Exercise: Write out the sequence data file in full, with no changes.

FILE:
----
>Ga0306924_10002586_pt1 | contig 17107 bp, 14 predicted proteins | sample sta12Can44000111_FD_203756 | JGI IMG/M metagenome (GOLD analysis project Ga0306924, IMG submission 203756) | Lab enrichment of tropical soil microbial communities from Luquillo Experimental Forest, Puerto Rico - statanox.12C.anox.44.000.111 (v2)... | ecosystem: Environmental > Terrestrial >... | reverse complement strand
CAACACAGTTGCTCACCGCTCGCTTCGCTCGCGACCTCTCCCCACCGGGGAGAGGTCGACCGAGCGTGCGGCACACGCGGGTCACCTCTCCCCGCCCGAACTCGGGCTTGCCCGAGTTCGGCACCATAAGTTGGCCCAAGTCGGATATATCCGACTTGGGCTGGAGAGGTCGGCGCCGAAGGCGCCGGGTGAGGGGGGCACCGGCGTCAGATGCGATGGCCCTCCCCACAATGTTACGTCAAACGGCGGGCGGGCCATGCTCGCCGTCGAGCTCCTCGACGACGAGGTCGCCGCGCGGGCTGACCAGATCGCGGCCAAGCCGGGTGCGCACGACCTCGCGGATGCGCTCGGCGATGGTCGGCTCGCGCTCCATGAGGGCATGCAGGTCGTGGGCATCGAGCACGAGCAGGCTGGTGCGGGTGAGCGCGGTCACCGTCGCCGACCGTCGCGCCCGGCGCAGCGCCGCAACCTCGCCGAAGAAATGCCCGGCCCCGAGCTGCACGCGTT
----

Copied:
>Ga0306924_10002586_pt1 | contig 17107 bp, 14 predicted proteins | sample sta12Can44000111_FD_203756 | JGI IMG/M metagenome (GOLD analysis project Ga0306924, IMG submission 203756) | Lab enrichment of tropical soil microbial communities from Luquillo Experimental Forest, Puerto Rico - statanox.12C.anox.44.000.111 (v2)... | ecosystem: Environmental > Terrestrial >... | reverse complement strand
CAACACAGTTGCTCACCGCTCGCTTCGCTCGCGACCTCTCCCCACCGGGGAGAGGTCGACCGAGCGTGCGGCACACGCGGGTCACCTCTCCCCGCCCGAACTCGGGCTTGCCCGAGTTCGGCACCATAAGTTGGCCCAAGTCGGATATATCCGACTTGGGCTGGAGAGGTCGGCGCCGAAGGCGCCGGGTGAGGGGGGCACCGGCGTCAGATGCGATGGCCCTCCCCACAATGTTACGTCAAACGGCGGGCGGGCCATGCTCGCCGTCGAGCTCCTCGACGACGAGGTCGCCGCGCGGGCTGACCAGATCGCGGCCAAGCCGGGTGCGCACGACCTCGCGGATGCGCTCGGCGATGGTCGGCTCGCGCTCCATGAGGGCATGCAGGTCGTGGGCATCGAGCACGAGCAGGCTGGTGCGGGTGAGCGCGGTCACCGTCGCCGACCGTCGCGCCCGGCGCAGCGCCGCAACCTCGCCGAAGAAATGCCCGGCCCCGAGCTGCACGCGTT